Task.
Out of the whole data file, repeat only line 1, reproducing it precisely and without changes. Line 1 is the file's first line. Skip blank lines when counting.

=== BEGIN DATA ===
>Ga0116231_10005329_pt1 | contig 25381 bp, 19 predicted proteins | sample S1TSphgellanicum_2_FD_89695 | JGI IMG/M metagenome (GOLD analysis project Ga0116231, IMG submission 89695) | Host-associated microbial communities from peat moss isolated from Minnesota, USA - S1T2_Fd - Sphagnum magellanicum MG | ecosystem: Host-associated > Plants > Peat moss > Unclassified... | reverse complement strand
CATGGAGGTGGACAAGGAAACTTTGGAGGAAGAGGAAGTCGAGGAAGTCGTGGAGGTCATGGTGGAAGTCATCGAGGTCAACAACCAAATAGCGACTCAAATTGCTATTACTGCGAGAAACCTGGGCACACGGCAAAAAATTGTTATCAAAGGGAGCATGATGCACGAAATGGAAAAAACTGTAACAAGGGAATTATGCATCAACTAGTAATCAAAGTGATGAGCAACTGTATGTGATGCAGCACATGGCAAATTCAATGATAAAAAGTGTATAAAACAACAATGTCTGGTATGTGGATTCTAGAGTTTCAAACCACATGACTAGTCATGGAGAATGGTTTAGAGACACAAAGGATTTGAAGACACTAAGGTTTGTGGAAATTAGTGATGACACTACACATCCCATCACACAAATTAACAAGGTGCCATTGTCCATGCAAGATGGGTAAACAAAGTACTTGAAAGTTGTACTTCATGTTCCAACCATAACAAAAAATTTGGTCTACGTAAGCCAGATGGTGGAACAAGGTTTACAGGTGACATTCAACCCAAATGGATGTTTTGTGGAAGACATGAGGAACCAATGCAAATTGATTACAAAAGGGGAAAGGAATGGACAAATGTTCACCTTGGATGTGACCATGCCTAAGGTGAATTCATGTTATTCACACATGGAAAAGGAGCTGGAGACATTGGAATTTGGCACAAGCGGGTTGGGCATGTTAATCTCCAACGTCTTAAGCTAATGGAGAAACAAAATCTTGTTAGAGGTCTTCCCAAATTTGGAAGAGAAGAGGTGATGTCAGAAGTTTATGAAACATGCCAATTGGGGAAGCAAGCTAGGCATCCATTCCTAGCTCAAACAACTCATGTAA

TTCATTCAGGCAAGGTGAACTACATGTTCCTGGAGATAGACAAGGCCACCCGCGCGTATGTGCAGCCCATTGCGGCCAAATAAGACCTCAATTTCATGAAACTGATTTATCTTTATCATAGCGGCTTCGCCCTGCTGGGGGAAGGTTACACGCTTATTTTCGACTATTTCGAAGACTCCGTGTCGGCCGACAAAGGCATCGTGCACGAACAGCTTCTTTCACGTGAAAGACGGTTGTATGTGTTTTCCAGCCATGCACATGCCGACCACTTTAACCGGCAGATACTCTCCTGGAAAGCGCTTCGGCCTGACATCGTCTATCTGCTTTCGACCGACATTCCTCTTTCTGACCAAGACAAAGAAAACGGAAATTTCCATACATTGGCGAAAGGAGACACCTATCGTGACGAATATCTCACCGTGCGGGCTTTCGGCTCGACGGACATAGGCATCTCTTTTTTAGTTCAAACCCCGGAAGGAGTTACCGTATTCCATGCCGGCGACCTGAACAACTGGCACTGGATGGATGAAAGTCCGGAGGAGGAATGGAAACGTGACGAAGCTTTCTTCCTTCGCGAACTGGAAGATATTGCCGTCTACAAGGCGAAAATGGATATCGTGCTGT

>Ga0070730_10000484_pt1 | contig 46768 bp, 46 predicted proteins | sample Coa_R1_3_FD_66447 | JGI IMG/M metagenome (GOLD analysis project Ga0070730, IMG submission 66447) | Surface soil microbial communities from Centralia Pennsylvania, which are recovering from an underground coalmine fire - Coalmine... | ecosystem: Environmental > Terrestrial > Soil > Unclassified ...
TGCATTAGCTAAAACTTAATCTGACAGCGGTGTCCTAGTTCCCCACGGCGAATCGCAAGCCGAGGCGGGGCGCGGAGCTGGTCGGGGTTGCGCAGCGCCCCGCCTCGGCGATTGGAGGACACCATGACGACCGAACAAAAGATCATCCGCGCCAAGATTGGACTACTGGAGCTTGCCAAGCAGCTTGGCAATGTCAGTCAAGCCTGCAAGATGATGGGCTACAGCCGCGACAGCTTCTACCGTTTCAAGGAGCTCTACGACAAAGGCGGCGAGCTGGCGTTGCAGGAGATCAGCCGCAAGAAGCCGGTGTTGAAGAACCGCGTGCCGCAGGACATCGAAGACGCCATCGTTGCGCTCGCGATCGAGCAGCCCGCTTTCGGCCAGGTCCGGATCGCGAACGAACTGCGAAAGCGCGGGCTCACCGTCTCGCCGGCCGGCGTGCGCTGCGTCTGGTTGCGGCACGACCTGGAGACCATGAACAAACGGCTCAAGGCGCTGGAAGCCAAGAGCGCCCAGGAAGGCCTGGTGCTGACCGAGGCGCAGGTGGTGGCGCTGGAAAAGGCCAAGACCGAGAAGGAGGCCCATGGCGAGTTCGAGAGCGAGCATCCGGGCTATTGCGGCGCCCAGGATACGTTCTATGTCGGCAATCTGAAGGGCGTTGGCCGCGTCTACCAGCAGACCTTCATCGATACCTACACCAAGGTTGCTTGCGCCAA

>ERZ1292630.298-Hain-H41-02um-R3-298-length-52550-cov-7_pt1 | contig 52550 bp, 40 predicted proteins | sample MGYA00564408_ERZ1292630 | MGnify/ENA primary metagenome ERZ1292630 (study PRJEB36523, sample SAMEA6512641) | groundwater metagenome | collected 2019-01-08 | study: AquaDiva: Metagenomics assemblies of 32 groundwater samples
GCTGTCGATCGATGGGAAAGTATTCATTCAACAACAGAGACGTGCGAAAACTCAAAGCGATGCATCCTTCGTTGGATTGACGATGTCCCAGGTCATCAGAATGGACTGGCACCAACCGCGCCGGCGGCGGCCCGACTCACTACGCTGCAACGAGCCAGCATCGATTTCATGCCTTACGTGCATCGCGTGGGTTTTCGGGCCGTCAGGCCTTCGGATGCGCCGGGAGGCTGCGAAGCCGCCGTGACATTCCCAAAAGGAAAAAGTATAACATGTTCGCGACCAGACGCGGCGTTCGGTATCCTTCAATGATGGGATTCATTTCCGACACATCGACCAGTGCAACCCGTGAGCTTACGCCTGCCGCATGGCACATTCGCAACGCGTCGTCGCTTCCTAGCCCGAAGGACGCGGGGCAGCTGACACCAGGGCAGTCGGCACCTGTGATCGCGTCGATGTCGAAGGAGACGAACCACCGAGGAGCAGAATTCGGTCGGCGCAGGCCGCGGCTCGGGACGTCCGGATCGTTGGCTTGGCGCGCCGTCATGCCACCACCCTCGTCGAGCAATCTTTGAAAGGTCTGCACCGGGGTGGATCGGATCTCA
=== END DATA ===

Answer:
>Ga0116231_10005329_pt1 | contig 25381 bp, 19 predicted proteins | sample S1TSphgellanicum_2_FD_89695 | JGI IMG/M metagenome (GOLD analysis project Ga0116231, IMG submission 89695) | Host-associated microbial communities from peat moss isolated from Minnesota, USA - S1T2_Fd - Sphagnum magellanicum MG | ecosystem: Host-associated > Plants > Peat moss > Unclassified... | reverse complement strand